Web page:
With eye on Russia, U.S. Senate backs Finland and Sweden joining NATO
WASHINGTON (Reuters) – The U.S. Senate approved on Wednesday Finland and Sweden‘s accession to NATO, the most significant expansion of the 30-member alliance since the 1990s as it responds to Russia‘s invasion of Ukraine.
The Senate voted 95 to 1 to support ratification of accession documents, easily surpassing the two-thirds majority of 67 votes required to support ratification of the two countries’ accession documents.
“This historic vote sends an important signal of the sustained, bipartisan U.S. commitment to NATO, and to ensuring our Alliance is prepared to meet the challenges of today and tomorrow,” U.S. President Joe Biden said in a statement.
Sweden and Finland applied for NATO membership in response to the Feb. 24 invasion. Russia has repeatedly warned both countries against joining the alliance.
NATO‘s 30 allies signed the accession protocol for them last month, allowing them to join the U.S.-led nuclear-armed alliance once its members ratify the decision.
At that point, Helsinki and Stockholm were able to participate in NATO meetings and have greater access to intelligence, but were not protected by Article Five, the NATO defense clause stating that an attack on one ally is an attack against all.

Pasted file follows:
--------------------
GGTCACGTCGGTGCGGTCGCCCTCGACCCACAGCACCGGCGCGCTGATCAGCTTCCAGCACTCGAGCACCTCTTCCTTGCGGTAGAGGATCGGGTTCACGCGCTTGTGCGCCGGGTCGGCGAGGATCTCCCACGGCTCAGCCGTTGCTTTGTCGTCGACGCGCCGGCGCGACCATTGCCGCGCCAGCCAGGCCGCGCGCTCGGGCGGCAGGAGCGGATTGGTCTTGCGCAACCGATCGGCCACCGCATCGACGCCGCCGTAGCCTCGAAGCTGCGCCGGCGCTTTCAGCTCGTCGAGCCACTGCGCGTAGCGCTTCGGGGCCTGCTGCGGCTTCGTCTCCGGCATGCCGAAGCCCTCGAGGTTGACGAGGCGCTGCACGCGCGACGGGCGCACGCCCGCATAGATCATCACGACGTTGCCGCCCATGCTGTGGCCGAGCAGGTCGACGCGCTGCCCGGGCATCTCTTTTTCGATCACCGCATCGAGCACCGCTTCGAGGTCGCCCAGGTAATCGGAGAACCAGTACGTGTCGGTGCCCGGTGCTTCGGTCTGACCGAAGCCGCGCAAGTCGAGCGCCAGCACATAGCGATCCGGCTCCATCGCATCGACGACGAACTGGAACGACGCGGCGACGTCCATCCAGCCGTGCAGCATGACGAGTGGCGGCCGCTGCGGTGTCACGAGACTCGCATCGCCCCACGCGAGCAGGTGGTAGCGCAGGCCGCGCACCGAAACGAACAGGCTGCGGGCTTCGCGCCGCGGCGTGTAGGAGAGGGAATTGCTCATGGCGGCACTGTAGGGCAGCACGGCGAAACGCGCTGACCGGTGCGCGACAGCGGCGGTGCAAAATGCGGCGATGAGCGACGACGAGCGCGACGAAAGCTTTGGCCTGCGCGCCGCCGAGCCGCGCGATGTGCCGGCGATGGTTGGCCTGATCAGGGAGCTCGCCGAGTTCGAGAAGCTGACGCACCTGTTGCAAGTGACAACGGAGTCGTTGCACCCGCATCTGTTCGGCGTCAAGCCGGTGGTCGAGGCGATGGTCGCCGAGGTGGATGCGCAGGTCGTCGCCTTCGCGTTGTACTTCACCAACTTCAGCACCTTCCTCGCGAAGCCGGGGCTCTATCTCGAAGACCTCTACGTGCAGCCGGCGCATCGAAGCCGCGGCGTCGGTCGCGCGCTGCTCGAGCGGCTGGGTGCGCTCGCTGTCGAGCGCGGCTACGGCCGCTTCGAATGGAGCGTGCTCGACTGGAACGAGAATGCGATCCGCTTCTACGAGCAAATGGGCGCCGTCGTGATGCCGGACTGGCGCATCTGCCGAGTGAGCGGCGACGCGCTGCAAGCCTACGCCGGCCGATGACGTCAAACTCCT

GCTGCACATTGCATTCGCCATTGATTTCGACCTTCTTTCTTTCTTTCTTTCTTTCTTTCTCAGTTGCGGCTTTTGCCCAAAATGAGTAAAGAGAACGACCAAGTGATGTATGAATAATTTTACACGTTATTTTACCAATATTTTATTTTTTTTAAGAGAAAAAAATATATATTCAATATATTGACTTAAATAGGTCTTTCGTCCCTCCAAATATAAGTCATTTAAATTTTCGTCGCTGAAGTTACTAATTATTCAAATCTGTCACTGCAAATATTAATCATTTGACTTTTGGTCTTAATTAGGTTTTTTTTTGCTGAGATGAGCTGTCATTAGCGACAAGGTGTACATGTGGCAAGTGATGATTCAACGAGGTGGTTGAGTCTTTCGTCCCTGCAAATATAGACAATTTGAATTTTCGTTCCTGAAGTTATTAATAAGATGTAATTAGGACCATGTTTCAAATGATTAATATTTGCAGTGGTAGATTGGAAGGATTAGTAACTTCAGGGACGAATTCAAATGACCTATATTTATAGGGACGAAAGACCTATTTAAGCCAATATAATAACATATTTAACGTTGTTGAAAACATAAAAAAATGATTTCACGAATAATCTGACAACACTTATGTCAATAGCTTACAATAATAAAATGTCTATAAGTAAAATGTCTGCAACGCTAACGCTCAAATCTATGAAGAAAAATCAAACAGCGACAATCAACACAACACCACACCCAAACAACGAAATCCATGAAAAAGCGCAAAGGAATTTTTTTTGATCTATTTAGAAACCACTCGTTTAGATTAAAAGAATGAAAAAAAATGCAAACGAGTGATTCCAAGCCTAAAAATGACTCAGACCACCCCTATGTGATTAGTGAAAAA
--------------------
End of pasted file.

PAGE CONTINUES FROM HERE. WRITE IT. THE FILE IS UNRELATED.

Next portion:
The accession must be ratified by the parliaments of all 30 North Atlantic Treaty Organization members before Finland and Sweden can be protected by the defense clause.
Ratification could take up to a year, although it has already been approved by a few countries, including Canada, Germany and Italy.
Senators from both parties strongly endorsed membership for the two countries, describing them as important allies whose modern militaries already worked closely with NATO.
“The qualifications of these two prosperous, democratic nations are outstanding and will serve to strengthen the NATO alliance,” said Democratic Senator Bob Menendez, chairman of the Foreign Relations Committee, urging support before the vote.
Senate Majority Leader Chuck Schumer invited the ambassadors and other diplomats from Finland and Sweden to the Senate to watch the vote.
Republican Senator Josh Hawley was the lone no vote. Republican Senator Rand Paul voted present.